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‘Hamilton’ serves as guide for student research, performances

Students in the College in the School (CIS) government classes at Burnsville High School received some exciting news during the first week of school.

Their school was selected for a special class project related to the popular historical musical “Hamilton.”

Their teachers, Colleen Coleman and Kathryn Wendling, received a grant from the Gilder Lehrman Institute that will subsidize the cost of tickets to the performance on Sept. 27 when it’s in Minneapolis.

Before they attend, students were required to follow a process similar to what Lin-Manuel Miranda did when he created the musical. He incorporated primary sources – like letters, journals, speeches and news articles – into the songs he composed for the show.

BHS students researched primary sources and then came up with their own two-minute performances featuring historical characters like George and Martha Washington, Dolly Madison, Paul Revere and events like the Boston Massacre and the Battle of Lexington and Concord. They used songs, skits, videos and poems to tell their stories. [View videos of two projects, below.]

“Lin-Manuel Miranda gave the students advice, ‘find the drama in the stories’,” said Coleman. “Students were able to take people and events of the Founding Era and tell stories in a new way by using primary sources to find the voices of the past. And what we found is those voices are more relevant than ever.”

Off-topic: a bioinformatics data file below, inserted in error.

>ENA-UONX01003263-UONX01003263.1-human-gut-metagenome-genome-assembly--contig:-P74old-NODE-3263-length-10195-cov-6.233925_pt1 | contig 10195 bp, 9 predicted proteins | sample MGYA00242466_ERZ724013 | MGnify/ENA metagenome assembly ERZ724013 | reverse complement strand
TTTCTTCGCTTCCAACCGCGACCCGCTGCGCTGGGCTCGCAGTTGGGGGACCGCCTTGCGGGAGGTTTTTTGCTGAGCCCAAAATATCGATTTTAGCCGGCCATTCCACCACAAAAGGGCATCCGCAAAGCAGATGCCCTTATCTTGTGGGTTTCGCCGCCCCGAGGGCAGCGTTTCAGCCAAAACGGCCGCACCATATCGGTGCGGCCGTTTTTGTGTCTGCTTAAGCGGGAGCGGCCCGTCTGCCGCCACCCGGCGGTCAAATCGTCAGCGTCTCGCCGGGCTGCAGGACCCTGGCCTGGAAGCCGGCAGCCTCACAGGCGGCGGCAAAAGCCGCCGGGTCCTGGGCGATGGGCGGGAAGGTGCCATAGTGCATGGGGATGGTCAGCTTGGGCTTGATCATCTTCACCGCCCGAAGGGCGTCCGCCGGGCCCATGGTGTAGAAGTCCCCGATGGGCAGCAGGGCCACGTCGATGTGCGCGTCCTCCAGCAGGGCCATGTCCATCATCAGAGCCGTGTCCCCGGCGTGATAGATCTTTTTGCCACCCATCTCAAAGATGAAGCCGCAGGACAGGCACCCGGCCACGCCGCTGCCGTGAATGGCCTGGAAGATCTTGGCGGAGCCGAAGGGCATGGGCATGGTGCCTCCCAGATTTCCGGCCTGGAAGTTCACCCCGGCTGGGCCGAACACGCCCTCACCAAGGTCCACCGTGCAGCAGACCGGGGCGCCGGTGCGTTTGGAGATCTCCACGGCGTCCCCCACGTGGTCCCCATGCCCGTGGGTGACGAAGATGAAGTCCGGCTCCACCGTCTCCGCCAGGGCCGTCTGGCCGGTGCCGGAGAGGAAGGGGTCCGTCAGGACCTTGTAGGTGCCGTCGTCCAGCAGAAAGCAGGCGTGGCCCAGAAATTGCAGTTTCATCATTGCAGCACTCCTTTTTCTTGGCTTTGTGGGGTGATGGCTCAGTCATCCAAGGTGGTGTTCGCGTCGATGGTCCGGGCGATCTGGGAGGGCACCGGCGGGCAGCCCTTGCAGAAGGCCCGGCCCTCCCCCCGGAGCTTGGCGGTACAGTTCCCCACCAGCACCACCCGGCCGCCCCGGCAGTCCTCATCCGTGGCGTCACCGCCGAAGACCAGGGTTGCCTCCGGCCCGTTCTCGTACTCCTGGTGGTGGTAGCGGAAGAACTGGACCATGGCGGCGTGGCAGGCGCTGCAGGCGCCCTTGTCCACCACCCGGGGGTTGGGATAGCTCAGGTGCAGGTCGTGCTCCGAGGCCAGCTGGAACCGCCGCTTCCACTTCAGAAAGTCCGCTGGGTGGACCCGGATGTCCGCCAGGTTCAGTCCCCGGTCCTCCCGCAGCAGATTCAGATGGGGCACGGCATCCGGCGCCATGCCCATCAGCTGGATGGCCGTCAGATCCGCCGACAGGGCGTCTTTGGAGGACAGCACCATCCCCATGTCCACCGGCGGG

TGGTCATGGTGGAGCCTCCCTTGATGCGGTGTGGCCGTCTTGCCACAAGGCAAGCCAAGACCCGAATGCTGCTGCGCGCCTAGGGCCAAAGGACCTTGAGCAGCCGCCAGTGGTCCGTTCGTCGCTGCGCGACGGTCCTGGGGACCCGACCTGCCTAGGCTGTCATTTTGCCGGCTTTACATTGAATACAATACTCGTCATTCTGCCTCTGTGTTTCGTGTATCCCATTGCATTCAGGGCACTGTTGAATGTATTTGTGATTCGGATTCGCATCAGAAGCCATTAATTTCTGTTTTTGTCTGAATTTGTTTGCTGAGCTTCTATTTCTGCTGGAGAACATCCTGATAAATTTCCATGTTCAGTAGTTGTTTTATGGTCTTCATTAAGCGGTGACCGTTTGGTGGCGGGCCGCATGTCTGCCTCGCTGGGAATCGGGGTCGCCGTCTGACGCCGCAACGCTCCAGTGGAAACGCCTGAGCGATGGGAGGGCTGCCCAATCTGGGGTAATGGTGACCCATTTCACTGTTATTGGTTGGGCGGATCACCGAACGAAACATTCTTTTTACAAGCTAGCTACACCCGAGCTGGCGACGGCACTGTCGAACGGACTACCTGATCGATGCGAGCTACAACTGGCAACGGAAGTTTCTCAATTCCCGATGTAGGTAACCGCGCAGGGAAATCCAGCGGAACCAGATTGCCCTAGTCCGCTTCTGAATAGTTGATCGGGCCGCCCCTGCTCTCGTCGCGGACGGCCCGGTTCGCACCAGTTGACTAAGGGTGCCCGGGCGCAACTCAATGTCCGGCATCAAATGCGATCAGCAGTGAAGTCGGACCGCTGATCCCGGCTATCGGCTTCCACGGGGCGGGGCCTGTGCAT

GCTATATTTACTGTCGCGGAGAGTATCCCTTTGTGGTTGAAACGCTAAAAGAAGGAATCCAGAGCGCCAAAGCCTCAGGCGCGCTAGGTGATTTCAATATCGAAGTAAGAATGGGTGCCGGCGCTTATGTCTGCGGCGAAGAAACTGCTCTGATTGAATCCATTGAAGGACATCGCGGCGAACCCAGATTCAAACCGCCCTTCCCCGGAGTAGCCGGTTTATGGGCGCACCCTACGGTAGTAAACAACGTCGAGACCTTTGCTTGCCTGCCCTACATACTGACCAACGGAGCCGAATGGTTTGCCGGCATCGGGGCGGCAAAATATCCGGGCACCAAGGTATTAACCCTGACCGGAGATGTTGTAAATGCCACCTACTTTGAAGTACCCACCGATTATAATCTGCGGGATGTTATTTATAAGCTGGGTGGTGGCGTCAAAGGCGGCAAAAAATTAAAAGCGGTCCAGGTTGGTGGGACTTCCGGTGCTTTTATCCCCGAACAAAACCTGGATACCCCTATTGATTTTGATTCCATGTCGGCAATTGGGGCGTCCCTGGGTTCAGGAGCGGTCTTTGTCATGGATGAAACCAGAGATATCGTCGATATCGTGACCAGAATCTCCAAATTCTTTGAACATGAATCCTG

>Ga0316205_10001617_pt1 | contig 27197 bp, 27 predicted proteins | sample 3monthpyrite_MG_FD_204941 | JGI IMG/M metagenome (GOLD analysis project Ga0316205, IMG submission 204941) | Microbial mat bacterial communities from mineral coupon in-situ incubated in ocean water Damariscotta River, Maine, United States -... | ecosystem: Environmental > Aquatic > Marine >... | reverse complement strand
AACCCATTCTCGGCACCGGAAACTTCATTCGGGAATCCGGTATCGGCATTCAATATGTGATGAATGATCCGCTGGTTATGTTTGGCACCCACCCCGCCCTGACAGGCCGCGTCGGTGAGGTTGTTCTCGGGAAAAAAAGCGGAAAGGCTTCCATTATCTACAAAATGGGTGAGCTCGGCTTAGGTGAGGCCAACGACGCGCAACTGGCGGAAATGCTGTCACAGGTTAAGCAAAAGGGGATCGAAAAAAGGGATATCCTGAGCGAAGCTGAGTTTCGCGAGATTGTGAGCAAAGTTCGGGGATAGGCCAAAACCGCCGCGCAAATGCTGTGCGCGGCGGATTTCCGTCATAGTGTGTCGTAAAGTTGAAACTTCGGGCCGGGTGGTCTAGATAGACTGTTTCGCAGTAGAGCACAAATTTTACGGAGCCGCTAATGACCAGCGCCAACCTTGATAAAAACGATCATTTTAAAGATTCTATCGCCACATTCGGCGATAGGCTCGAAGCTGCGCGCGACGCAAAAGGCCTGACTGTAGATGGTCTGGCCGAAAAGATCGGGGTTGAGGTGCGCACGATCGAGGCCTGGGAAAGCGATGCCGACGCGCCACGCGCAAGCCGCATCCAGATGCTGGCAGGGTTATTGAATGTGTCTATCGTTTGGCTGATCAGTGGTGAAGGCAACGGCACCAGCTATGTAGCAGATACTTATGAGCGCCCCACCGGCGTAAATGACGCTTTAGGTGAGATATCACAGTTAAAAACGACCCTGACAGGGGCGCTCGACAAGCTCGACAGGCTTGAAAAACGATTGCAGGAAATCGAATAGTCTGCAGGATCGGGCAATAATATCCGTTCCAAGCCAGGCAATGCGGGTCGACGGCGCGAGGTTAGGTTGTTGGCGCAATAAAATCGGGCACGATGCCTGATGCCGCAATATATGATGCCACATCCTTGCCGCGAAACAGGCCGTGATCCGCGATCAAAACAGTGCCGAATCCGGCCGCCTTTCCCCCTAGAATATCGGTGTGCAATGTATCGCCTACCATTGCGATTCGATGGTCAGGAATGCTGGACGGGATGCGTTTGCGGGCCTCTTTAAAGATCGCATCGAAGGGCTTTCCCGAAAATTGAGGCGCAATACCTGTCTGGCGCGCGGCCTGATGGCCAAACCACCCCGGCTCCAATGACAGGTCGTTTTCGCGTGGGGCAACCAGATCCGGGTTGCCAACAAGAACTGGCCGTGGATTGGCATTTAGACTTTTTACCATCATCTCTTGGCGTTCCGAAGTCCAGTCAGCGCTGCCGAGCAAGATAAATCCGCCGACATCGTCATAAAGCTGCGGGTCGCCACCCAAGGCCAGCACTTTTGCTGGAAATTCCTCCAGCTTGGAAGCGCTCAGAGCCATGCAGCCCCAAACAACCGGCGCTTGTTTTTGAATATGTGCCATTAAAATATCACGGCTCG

As they developed their projects, students were coached by Ryan Shipley (above, at right) from Hennepin Theatre Trust who provided feedback.Their projects might be selected to be shown before the “Hamilton” performances.

As part of “Hamilton” learning, the Gilder Lehrman Institute created student and teacher guides for classroom use and a website featuring primary sources and videos to facilitate student research.

“This innovative program integrating history and performing arts allows teachers to bring American history to the classroom in a new way and helps students find their own connections to the Founding Era,” according to the organization’s website.

 
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Posted: Tuesday, September 18, 2018 - 11:02